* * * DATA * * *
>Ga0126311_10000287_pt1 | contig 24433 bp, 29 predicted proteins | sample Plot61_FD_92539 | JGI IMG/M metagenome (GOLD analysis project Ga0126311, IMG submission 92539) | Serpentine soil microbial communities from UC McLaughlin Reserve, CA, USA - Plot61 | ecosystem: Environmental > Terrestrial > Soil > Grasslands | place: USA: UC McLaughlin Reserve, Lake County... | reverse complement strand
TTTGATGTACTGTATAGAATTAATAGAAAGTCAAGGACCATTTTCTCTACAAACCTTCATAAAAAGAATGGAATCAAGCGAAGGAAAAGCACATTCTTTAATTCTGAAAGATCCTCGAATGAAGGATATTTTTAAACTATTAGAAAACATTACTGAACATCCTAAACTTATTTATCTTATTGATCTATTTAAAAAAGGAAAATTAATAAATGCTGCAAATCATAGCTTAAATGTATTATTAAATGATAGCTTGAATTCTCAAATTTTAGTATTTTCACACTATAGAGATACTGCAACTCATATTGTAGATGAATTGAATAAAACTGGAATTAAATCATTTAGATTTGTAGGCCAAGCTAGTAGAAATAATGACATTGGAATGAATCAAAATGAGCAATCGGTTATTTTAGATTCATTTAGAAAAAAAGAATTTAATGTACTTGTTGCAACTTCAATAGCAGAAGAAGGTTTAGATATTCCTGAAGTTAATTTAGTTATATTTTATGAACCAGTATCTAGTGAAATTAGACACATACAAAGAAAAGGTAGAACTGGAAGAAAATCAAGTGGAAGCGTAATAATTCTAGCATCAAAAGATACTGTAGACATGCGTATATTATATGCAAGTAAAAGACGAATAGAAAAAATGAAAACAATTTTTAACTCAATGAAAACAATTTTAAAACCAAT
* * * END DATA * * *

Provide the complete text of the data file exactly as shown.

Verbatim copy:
>Ga0126311_10000287_pt1 | contig 24433 bp, 29 predicted proteins | sample Plot61_FD_92539 | JGI IMG/M metagenome (GOLD analysis project Ga0126311, IMG submission 92539) | Serpentine soil microbial communities from UC McLaughlin Reserve, CA, USA - Plot61 | ecosystem: Environmental > Terrestrial > Soil > Grasslands | place: USA: UC McLaughlin Reserve, Lake County... | reverse complement strand
TTTGATGTACTGTATAGAATTAATAGAAAGTCAAGGACCATTTTCTCTACAAACCTTCATAAAAAGAATGGAATCAAGCGAAGGAAAAGCACATTCTTTAATTCTGAAAGATCCTCGAATGAAGGATATTTTTAAACTATTAGAAAACATTACTGAACATCCTAAACTTATTTATCTTATTGATCTATTTAAAAAAGGAAAATTAATAAATGCTGCAAATCATAGCTTAAATGTATTATTAAATGATAGCTTGAATTCTCAAATTTTAGTATTTTCACACTATAGAGATACTGCAACTCATATTGTAGATGAATTGAATAAAACTGGAATTAAATCATTTAGATTTGTAGGCCAAGCTAGTAGAAATAATGACATTGGAATGAATCAAAATGAGCAATCGGTTATTTTAGATTCATTTAGAAAAAAAGAATTTAATGTACTTGTTGCAACTTCAATAGCAGAAGAAGGTTTAGATATTCCTGAAGTTAATTTAGTTATATTTTATGAACCAGTATCTAGTGAAATTAGACACATACAAAGAAAAGGTAGAACTGGAAGAAAATCAAGTGGAAGCGTAATAATTCTAGCATCAAAAGATACTGTAGACATGCGTATATTATATGCAAGTAAAAGACGAATAGAAAAAATGAAAACAATTTTTAACTCAATGAAAACAATTTTAAAACCAAT